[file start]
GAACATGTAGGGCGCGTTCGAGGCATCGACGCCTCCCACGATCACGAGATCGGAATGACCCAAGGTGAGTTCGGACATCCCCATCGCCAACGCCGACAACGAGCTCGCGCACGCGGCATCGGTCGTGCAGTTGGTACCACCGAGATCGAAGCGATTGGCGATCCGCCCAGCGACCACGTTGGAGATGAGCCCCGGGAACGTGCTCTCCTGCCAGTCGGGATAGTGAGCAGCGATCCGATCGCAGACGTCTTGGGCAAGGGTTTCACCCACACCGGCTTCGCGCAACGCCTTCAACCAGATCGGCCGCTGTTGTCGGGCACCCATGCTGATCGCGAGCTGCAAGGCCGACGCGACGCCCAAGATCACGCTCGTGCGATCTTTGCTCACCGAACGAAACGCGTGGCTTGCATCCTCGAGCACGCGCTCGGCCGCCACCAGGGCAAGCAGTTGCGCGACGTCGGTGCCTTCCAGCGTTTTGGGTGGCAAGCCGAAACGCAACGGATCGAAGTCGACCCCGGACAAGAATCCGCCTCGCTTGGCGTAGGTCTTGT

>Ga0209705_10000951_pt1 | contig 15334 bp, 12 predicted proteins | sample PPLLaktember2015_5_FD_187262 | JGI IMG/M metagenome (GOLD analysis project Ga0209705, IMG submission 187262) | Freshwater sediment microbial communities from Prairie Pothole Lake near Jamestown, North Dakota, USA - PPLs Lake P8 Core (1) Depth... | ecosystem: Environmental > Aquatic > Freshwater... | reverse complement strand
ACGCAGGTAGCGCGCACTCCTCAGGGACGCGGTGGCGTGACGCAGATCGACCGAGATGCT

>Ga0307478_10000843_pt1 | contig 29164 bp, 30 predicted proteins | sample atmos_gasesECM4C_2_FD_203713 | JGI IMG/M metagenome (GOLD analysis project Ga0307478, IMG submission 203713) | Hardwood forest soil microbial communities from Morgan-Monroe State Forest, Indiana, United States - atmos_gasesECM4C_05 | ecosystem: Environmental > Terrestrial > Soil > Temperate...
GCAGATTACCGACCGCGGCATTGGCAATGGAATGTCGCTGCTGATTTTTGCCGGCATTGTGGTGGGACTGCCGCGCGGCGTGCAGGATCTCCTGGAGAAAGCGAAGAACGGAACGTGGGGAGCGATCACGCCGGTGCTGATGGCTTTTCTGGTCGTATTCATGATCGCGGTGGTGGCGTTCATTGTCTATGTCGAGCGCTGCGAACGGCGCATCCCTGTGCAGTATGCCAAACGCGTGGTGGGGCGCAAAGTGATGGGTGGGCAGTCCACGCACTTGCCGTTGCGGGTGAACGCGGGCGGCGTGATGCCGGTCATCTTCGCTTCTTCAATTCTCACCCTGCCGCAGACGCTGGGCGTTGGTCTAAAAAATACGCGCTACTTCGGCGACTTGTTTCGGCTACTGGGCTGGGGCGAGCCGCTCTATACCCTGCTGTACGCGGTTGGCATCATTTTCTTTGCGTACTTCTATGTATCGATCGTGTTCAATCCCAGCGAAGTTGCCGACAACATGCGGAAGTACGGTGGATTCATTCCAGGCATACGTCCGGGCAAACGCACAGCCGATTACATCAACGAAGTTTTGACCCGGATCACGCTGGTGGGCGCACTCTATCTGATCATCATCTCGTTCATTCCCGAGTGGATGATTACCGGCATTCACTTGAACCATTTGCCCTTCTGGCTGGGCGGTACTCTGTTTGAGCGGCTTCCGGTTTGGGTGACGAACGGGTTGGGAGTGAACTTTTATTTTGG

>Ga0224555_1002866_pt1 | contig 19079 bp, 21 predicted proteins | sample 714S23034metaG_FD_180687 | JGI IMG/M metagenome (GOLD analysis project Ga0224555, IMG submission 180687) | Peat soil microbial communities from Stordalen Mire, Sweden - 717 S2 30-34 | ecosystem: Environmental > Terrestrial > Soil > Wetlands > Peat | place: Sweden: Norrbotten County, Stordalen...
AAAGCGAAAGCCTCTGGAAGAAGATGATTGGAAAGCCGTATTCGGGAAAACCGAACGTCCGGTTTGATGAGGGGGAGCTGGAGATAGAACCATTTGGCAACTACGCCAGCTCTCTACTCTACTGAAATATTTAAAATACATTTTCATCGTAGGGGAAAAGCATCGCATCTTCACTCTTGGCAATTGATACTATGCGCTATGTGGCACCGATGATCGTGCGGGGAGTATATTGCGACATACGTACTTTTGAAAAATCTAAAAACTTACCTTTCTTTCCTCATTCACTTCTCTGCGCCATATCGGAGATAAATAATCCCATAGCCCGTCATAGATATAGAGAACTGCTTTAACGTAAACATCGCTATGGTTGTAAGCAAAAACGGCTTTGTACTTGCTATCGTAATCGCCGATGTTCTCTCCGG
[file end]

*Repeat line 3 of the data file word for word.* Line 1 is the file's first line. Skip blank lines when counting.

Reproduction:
ACGCAGGTAGCGCGCACTCCTCAGGGACGCGGTGGCGTGACGCAGATCGACCGAGATGCT